Devices

We use technologies such as Skype, Twitter, Zoom and Facebook to communicate with friends and family, and virtual meetings, videoconferencing and the like to communicate with clients and colleagues.  When designing a course that is to be run online, we need to consider the device that the participants will be using to join the session.  One of the benefits of virtual instructor led training is that the participants can join anywhere, on any device, such as a laptop, iPad or Smartphone.  The ability to have the sound and vision on these devices is a bonus, but often there are limitations.  Consider carefully what your delivery technology and software is capable of.  Ensure that you configure it to appeal to your audience and the device they will be using.  In an organisation there should be someone available to help you with how the network and infrastructure is set up and the types of devices issued to each person.  Ensure that you pilot your course using the various devices so that you can understand what the participants are able to see or not.  It is not only what they can see, but what they can use, for example the chat or ‘hands up’ icons, emoticons, etc.

Finally, all training should be enjoyable and relaxed, including virtual online sessions.  Try to talk naturally even though you can’t always see your participants.  Do not talk for too long without some form of interaction, question and response exercise, breakout session or assignment.  If you do, then you might as well have pre-recorded that session or done a webinar.  Variety and interaction are the keys to your goal.

Trainers

Part of the adaptation has to start with us as learning professionals.  We need to develop new skills as we design and deliver training to a virtually invisible audience because virtual classrooms are not just plug and play. There’s a separate skill set for designing and delivering engaging, effective instructions in a virtual classroom.

In a recent webinar, several hundred practitioners were asked about their online training skills:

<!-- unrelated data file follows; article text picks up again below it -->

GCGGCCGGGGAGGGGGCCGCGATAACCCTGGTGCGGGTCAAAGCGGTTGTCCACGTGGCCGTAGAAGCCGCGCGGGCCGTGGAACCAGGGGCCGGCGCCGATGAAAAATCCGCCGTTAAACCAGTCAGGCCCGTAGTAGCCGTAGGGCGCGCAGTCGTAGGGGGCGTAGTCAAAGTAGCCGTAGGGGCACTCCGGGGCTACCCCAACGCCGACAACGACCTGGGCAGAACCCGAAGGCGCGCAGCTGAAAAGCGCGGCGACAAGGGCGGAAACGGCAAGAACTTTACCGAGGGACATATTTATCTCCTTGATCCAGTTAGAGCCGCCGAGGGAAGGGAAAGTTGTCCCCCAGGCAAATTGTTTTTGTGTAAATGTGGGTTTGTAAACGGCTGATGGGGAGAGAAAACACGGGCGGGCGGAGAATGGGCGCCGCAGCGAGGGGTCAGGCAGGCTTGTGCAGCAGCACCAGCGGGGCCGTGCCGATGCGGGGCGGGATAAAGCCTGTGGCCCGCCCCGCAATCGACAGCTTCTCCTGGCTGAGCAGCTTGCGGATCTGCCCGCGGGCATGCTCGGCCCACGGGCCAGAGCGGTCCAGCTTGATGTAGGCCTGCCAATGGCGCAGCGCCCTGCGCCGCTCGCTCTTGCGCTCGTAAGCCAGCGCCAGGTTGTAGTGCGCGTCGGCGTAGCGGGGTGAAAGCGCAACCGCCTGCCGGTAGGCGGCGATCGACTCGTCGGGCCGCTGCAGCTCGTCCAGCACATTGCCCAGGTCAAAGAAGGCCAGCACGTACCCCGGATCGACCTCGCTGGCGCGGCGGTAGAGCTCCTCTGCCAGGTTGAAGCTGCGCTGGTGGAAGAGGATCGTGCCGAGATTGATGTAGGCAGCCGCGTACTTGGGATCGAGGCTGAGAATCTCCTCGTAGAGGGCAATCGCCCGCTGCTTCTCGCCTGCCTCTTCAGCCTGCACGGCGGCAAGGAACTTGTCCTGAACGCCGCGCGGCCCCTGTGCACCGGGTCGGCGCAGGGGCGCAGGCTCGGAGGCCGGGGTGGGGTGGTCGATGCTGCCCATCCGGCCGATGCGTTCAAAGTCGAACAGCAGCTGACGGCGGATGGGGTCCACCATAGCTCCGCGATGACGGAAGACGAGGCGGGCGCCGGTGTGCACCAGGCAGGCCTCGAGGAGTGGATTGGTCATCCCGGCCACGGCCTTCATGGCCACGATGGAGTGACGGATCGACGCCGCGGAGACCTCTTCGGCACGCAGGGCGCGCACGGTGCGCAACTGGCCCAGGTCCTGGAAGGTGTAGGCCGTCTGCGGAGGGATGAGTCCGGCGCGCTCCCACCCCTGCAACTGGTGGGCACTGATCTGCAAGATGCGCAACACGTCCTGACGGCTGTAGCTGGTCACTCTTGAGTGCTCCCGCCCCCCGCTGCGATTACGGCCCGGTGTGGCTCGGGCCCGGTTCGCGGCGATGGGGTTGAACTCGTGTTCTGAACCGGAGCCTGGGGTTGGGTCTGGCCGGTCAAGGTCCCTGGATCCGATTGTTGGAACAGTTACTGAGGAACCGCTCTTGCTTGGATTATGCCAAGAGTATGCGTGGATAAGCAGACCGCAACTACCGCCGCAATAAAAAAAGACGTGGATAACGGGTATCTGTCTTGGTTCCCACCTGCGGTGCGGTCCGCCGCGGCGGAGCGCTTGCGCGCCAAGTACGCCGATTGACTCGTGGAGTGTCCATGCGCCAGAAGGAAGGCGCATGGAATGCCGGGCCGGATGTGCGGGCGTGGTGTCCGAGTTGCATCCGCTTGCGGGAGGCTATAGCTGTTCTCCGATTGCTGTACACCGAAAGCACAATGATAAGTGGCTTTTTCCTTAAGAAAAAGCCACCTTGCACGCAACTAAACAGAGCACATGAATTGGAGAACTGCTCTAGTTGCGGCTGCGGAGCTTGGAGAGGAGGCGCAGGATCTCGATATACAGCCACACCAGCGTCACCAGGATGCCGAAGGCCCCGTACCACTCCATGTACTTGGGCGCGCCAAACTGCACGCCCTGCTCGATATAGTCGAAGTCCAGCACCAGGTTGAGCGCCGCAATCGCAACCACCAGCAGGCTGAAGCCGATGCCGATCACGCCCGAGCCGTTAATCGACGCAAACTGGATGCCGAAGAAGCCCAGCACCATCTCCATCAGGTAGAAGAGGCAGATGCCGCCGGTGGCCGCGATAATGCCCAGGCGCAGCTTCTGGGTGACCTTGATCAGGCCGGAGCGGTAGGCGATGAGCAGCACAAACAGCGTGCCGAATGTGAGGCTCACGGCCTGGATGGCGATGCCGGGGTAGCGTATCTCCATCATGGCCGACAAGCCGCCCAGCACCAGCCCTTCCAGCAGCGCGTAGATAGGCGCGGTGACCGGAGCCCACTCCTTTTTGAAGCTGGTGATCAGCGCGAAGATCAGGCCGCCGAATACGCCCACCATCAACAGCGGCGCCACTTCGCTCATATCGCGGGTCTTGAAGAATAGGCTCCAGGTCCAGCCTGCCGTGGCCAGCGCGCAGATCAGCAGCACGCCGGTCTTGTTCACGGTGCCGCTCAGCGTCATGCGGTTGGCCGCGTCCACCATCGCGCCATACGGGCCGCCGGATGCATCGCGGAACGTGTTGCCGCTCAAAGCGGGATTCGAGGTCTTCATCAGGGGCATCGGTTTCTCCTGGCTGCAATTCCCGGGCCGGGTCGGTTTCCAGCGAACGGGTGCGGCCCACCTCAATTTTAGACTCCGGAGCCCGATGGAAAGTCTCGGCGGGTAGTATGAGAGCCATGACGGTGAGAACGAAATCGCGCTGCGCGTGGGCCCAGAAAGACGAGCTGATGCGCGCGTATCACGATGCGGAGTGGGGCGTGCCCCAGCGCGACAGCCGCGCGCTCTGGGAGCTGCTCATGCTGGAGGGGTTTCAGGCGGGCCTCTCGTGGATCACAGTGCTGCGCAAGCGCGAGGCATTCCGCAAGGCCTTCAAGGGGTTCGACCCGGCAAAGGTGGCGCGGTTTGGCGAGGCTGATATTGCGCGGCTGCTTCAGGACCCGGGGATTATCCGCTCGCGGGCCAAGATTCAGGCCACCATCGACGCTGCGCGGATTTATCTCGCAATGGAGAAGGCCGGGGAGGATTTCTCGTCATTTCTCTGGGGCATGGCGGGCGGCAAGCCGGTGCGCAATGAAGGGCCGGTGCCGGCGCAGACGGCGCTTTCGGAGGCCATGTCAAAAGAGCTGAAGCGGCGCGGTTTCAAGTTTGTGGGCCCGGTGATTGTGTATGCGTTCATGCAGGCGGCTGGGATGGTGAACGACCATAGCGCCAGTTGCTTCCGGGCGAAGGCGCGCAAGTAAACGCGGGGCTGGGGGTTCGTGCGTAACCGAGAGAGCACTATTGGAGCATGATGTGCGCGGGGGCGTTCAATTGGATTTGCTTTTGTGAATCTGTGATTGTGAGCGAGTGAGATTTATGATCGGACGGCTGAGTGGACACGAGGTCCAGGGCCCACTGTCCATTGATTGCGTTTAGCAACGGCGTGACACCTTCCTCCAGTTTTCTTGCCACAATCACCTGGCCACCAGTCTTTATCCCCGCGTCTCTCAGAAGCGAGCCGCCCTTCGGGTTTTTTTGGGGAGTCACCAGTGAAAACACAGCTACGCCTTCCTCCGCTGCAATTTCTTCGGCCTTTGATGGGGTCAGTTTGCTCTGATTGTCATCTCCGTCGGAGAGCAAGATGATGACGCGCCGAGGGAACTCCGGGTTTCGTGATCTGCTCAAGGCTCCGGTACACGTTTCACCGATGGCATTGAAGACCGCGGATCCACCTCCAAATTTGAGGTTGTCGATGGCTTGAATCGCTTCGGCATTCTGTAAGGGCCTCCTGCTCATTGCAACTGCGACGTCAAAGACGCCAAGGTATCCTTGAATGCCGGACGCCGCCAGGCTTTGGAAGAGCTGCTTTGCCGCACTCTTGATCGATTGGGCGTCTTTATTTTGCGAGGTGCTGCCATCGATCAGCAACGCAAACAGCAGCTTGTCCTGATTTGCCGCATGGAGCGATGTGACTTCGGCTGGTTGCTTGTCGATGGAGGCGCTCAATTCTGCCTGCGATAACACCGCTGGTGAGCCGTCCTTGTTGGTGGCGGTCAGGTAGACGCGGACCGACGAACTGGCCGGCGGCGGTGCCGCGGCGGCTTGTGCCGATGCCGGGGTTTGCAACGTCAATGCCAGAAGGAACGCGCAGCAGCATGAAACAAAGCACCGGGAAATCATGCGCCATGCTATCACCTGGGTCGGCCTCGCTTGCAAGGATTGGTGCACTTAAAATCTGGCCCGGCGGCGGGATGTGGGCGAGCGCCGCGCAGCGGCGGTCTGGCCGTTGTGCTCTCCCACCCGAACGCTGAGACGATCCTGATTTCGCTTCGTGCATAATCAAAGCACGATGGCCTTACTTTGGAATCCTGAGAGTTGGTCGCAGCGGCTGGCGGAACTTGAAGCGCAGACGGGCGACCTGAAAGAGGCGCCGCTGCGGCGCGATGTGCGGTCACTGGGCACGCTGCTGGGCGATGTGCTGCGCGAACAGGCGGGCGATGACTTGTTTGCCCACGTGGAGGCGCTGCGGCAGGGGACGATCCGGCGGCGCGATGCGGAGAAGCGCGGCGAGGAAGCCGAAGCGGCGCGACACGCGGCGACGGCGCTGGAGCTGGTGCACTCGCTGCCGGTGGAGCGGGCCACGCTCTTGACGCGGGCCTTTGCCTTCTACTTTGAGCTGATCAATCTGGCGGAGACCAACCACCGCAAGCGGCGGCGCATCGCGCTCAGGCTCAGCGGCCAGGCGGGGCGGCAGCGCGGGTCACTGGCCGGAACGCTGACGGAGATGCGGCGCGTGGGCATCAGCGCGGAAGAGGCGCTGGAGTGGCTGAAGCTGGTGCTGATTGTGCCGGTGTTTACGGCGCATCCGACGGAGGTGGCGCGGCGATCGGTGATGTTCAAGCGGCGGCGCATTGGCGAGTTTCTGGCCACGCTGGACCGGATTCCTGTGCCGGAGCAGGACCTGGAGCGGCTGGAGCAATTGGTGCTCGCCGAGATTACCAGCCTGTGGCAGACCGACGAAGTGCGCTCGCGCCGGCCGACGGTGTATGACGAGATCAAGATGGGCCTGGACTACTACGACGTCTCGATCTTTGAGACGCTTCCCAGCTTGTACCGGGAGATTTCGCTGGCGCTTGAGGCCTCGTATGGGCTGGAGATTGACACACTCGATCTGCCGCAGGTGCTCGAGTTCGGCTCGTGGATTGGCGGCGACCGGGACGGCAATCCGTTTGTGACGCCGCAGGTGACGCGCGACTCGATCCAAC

• 15% had received some formal training
  • 30% had developed their knowledge and experience through trial and error
  • 33% planned on doing formal upskilling for the virtual classroom

Activities in the Online Classroom

  • Facilitator Led Brainstorm – Use the chat tool, ask learners to suggest ideas, which you can then summarise and debrief. Alternatively, invite learners to write their ideas directly onto the virtual whiteboard.
  • Case StudiesPrepare a case study with detailed instructions, making them available in the virtual breakout room. Assign learners to the various breakouts and invite them to collaborate on working through the case study. Then, bring the group back together and invite representatives from each group to present their solutions verbally.
  • QuizzesDevelop a series of questions with multiple-choice or yes-or-no questions and create a series of polls, which you can run. Share the results with participants and then go through the correct answers.
  • Group DiscussionProvide a discussion question and show it on the screen or in the chat space. Invite participants to share ideas using chat or by raising their hand and speaking verbally.
  • Group PresentationsGive each group of learners a task (the same one or different ones), provide separate instructions and expected outcomes. Assign participants to the breakout rooms and invite them to use the different tools to complete the task or prepare a presentation to share with the rest of the group.

If you need more help we have a course – How to Deliver Training Online.

12 Oct 2020